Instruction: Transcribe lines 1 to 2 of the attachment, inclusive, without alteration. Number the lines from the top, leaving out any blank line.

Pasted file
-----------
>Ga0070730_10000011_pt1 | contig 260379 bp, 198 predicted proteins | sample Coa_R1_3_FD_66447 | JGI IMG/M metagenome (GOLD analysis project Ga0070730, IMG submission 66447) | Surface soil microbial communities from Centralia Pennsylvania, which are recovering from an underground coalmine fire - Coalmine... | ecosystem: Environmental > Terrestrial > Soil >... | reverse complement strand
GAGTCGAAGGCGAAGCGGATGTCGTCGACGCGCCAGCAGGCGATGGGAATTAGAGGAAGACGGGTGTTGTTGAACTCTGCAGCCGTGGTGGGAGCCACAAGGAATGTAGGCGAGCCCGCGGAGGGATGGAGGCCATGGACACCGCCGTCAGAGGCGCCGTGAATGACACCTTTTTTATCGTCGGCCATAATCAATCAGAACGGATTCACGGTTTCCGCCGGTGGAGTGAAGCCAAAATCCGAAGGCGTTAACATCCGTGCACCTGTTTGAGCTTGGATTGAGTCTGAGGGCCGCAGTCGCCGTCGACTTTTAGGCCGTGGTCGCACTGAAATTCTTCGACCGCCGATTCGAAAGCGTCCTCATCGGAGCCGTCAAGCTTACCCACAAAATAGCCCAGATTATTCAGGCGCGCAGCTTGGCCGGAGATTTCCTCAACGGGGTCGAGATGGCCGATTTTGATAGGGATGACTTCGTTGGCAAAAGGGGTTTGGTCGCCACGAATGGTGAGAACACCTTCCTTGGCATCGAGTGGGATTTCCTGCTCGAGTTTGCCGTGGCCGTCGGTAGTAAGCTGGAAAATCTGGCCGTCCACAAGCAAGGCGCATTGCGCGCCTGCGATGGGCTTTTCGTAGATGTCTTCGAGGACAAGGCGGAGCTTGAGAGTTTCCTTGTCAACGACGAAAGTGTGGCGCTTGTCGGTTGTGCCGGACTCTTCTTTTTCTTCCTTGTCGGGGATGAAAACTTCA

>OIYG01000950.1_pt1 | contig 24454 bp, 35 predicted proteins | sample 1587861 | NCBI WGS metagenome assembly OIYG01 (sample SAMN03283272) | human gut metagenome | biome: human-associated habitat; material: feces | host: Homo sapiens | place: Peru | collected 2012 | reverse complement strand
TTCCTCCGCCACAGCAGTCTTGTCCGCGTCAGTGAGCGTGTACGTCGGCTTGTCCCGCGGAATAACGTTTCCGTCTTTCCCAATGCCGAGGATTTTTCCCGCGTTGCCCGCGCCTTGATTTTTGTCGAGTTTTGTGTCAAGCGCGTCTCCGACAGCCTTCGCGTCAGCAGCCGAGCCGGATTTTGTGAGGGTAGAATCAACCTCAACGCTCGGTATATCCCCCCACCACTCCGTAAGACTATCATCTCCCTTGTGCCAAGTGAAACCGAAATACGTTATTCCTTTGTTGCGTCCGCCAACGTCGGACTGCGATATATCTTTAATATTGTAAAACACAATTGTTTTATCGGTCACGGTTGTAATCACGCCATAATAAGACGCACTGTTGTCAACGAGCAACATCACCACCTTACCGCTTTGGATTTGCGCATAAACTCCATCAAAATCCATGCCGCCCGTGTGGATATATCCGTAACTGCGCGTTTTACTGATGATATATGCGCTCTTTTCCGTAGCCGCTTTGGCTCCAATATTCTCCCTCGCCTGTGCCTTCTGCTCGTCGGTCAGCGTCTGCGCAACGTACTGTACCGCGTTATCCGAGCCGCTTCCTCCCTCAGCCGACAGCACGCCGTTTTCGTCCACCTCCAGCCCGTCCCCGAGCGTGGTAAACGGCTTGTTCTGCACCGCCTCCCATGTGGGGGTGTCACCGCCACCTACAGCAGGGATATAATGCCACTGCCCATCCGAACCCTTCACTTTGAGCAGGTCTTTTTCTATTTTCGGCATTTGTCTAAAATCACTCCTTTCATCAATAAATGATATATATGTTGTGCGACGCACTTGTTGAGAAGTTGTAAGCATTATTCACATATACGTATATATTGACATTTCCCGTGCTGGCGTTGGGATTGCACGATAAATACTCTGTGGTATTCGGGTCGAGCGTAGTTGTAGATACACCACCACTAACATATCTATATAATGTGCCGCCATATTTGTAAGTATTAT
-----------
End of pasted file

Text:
>Ga0070730_10000011_pt1 | contig 260379 bp, 198 predicted proteins | sample Coa_R1_3_FD_66447 | JGI IMG/M metagenome (GOLD analysis project Ga0070730, IMG submission 66447) | Surface soil microbial communities from Centralia Pennsylvania, which are recovering from an underground coalmine fire - Coalmine... | ecosystem: Environmental > Terrestrial > Soil >... | reverse complement strand
GAGTCGAAGGCGAAGCGGATGTCGTCGACGCGCCAGCAGGCGATGGGAATTAGAGGAAGACGGGTGTTGTTGAACTCTGCAGCCGTGGTGGGAGCCACAAGGAATGTAGGCGAGCCCGCGGAGGGATGGAGGCCATGGACACCGCCGTCAGAGGCGCCGTGAATGACACCTTTTTTATCGTCGGCCATAATCAATCAGAACGGATTCACGGTTTCCGCCGGTGGAGTGAAGCCAAAATCCGAAGGCGTTAACATCCGTGCACCTGTTTGAGCTTGGATTGAGTCTGAGGGCCGCAGTCGCCGTCGACTTTTAGGCCGTGGTCGCACTGAAATTCTTCGACCGCCGATTCGAAAGCGTCCTCATCGGAGCCGTCAAGCTTACCCACAAAATAGCCCAGATTATTCAGGCGCGCAGCTTGGCCGGAGATTTCCTCAACGGGGTCGAGATGGCCGATTTTGATAGGGATGACTTCGTTGGCAAAAGGGGTTTGGTCGCCACGAATGGTGAGAACACCTTCCTTGGCATCGAGTGGGATTTCCTGCTCGAGTTTGCCGTGGCCGTCGGTAGTAAGCTGGAAAATCTGGCCGTCCACAAGCAAGGCGCATTGCGCGCCTGCGATGGGCTTTTCGTAGATGTCTTCGAGGACAAGGCGGAGCTTGAGAGTTTCCTTGTCAACGACGAAAGTGTGGCGCTTGTCGGTTGTGCCGGACTCTTCTTTTTCTTCCTTGTCGGGGATGAAAACTTCA